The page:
SC: Why do people who live in urban areas and are not on wells need to be aware of the groundwater situation?
RF: Interaction between surface water and groundwater is established science. If an urban area is supplied by surface water (the Russian, Eel and Klamath Rivers, etc.), the water used affects and is affected by stored groundwater. Rivers and streams can be “de-watered” by too much pumping from connective aquifers (i.e. groundwater). Urban areas also rely on wells, some as back-up sources, or, in the case of Sebastopol, entirely on wells.
Urban areas also rely on our local farms for food, which primarily depend on wells for irrigation of their crops. Retaining surface water for fish and habitat can only be assured by conscious efforts to maintain flows by limiting extraction rates of both rivers and groundwater.
All of us must be protective of all our water sources in order to ensure sustainability for all uses, including what regulators term “beneficial uses,” which is pretty much everything and everyone, since water is essential to life.
SC: What is the connection between groundwater and watersheds?
RF: Geologic formations under the ground are immensely varied. Some strata allow storage of water from sources as old as when the seas filled the basins, and some are fed by rains, melting snow, streams or lakes that recharge the aquifers. A watershed is basically a basin where water flows from the hills into the bottom of the “bowl.” The ridges being the sides and lip of the bowl. Those waters are sometimes delivered by rivers or streams and sometimes by percolation through the rocks and soils into the aquifer. Gravity pulls the water downhill into the ground/aquifers in various ways and is supplied by the entire watershed.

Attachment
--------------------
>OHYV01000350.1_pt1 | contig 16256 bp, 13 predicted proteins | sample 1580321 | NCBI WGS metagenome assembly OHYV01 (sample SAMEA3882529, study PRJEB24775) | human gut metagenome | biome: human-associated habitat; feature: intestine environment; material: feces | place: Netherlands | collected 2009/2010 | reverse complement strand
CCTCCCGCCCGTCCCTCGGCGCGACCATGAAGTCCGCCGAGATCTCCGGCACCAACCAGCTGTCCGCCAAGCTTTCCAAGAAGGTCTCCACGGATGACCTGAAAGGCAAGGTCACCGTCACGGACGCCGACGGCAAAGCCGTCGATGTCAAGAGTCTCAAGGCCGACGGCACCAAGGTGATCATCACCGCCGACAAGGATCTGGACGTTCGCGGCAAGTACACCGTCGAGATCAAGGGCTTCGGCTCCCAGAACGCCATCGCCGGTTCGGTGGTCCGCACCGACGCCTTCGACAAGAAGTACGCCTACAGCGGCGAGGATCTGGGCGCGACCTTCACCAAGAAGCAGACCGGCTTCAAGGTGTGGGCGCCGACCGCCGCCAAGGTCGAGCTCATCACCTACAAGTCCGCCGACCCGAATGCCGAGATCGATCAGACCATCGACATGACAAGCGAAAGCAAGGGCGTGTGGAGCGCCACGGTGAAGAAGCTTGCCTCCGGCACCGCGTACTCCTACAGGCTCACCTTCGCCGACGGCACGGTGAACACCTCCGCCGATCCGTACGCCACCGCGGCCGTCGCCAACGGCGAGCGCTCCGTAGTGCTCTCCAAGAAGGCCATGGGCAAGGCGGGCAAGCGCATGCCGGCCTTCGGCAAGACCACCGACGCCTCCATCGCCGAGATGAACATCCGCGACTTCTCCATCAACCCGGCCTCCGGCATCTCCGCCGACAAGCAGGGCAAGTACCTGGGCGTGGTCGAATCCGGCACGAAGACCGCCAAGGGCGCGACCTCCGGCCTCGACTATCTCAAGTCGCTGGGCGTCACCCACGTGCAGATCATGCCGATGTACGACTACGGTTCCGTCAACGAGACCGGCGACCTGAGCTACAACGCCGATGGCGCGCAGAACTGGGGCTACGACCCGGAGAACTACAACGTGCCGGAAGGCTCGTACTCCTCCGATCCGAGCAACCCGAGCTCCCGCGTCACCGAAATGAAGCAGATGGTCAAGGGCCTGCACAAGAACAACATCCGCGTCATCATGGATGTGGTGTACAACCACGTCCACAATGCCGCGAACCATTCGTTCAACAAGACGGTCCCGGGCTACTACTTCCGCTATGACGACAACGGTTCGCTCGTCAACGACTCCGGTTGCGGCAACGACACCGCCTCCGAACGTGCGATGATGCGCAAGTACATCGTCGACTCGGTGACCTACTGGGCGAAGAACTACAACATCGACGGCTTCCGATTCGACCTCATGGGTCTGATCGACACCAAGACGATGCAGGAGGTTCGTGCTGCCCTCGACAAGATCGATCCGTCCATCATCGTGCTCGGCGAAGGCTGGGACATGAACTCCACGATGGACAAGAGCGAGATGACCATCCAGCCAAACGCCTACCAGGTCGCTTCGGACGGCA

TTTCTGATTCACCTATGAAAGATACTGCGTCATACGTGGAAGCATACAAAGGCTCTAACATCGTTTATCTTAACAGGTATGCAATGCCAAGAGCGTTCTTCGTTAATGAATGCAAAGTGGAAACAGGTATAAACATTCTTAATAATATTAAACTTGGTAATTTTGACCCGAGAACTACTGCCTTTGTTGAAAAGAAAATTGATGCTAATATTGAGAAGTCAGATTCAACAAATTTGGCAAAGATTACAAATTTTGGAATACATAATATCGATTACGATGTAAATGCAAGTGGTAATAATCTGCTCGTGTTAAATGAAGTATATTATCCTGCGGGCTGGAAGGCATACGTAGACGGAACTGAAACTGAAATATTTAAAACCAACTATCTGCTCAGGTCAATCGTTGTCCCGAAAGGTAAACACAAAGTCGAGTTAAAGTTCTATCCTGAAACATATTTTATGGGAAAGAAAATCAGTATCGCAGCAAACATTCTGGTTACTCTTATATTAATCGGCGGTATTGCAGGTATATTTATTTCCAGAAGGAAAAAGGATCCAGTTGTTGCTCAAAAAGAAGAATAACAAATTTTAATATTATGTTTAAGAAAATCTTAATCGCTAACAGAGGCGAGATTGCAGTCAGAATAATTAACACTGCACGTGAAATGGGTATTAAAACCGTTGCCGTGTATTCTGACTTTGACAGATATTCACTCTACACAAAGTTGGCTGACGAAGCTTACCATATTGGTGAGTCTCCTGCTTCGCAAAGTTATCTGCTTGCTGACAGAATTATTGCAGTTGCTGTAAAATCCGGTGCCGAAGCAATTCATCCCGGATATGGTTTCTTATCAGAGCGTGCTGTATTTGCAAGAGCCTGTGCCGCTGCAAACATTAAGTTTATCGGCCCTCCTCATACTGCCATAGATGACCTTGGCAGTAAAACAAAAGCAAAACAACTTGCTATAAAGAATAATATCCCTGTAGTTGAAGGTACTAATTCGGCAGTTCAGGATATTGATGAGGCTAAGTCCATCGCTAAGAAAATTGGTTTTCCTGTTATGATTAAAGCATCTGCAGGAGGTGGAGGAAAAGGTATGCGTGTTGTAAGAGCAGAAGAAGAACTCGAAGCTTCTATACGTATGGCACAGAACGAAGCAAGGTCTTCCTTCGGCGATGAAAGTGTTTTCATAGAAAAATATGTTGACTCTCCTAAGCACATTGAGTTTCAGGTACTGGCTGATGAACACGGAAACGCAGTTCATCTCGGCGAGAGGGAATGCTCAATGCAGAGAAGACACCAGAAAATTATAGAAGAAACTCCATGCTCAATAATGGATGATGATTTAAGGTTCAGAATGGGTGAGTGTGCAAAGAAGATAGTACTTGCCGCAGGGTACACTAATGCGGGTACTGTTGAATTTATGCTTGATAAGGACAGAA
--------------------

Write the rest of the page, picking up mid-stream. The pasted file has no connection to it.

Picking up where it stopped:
SC: As marijuana cultivation becomes more open and prevalent, water use issues, plus contamination issues and groundwater will become even more timely a topic. How do you see the pot industry affecting our local water issues?
RF: Concern about the cumulative effects of cannabis and other water users is growing, both from the standpoints of water supply and degradation. Cannabis operations are very tightly regulated at this time. Unfortunately, not all cannabis operations are requesting permits – and that is a separate issue that will require greater funding for enforcement efforts.
The number of acres of cannabis is relatively small at this time, so its impact will be felt—if at all —in adjacent localized areas.
Local jurisdictions, the Water Quality Control Board, California Fish and Wildlife and others are all involved in regulations and enforcements of cannabis operations in order to limit impacts of cultivation, processing, transportation and other functions of the cannabis industry.